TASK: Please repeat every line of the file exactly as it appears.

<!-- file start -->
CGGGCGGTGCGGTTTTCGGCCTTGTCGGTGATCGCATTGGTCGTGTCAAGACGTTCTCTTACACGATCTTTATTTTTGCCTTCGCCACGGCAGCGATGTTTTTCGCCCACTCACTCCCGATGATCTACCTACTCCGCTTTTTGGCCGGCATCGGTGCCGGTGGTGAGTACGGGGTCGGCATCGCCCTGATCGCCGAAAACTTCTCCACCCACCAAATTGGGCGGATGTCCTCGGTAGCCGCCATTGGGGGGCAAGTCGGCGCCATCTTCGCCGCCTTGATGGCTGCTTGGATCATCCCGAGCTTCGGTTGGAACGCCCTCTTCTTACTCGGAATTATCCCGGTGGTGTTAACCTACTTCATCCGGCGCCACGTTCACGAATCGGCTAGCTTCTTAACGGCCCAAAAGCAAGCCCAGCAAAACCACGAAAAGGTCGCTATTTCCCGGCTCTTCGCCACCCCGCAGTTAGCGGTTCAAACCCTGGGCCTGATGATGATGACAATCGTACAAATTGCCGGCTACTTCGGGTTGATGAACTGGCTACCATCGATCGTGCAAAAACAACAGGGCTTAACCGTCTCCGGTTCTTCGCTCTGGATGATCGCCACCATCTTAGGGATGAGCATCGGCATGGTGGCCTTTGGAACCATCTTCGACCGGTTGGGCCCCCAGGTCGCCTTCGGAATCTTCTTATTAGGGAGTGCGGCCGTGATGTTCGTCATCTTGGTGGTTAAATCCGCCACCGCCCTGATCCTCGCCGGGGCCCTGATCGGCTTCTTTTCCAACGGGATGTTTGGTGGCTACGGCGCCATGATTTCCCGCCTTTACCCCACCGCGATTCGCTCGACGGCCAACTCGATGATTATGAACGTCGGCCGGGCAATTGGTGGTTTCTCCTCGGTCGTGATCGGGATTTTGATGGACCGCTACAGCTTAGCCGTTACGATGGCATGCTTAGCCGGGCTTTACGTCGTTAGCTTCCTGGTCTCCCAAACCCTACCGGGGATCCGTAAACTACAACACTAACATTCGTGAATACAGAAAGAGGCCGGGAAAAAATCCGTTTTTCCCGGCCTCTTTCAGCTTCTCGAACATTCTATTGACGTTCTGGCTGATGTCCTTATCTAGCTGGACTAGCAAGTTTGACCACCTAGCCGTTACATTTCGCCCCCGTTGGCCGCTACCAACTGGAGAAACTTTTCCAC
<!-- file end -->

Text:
CGGGCGGTGCGGTTTTCGGCCTTGTCGGTGATCGCATTGGTCGTGTCAAGACGTTCTCTTACACGATCTTTATTTTTGCCTTCGCCACGGCAGCGATGTTTTTCGCCCACTCACTCCCGATGATCTACCTACTCCGCTTTTTGGCCGGCATCGGTGCCGGTGGTGAGTACGGGGTCGGCATCGCCCTGATCGCCGAAAACTTCTCCACCCACCAAATTGGGCGGATGTCCTCGGTAGCCGCCATTGGGGGGCAAGTCGGCGCCATCTTCGCCGCCTTGATGGCTGCTTGGATCATCCCGAGCTTCGGTTGGAACGCCCTCTTCTTACTCGGAATTATCCCGGTGGTGTTAACCTACTTCATCCGGCGCCACGTTCACGAATCGGCTAGCTTCTTAACGGCCCAAAAGCAAGCCCAGCAAAACCACGAAAAGGTCGCTATTTCCCGGCTCTTCGCCACCCCGCAGTTAGCGGTTCAAACCCTGGGCCTGATGATGATGACAATCGTACAAATTGCCGGCTACTTCGGGTTGATGAACTGGCTACCATCGATCGTGCAAAAACAACAGGGCTTAACCGTCTCCGGTTCTTCGCTCTGGATGATCGCCACCATCTTAGGGATGAGCATCGGCATGGTGGCCTTTGGAACCATCTTCGACCGGTTGGGCCCCCAGGTCGCCTTCGGAATCTTCTTATTAGGGAGTGCGGCCGTGATGTTCGTCATCTTGGTGGTTAAATCCGCCACCGCCCTGATCCTCGCCGGGGCCCTGATCGGCTTCTTTTCCAACGGGATGTTTGGTGGCTACGGCGCCATGATTTCCCGCCTTTACCCCACCGCGATTCGCTCGACGGCCAACTCGATGATTATGAACGTCGGCCGGGCAATTGGTGGTTTCTCCTCGGTCGTGATCGGGATTTTGATGGACCGCTACAGCTTAGCCGTTACGATGGCATGCTTAGCCGGGCTTTACGTCGTTAGCTTCCTGGTCTCCCAAACCCTACCGGGGATCCGTAAACTACAACACTAACATTCGTGAATACAGAAAGAGGCCGGGAAAAAATCCGTTTTTCCCGGCCTCTTTCAGCTTCTCGAACATTCTATTGACGTTCTGGCTGATGTCCTTATCTAGCTGGACTAGCAAGTTTGACCACCTAGCCGTTACATTTCGCCCCCGTTGGCCGCTACCAACTGGAGAAACTTTTCCAC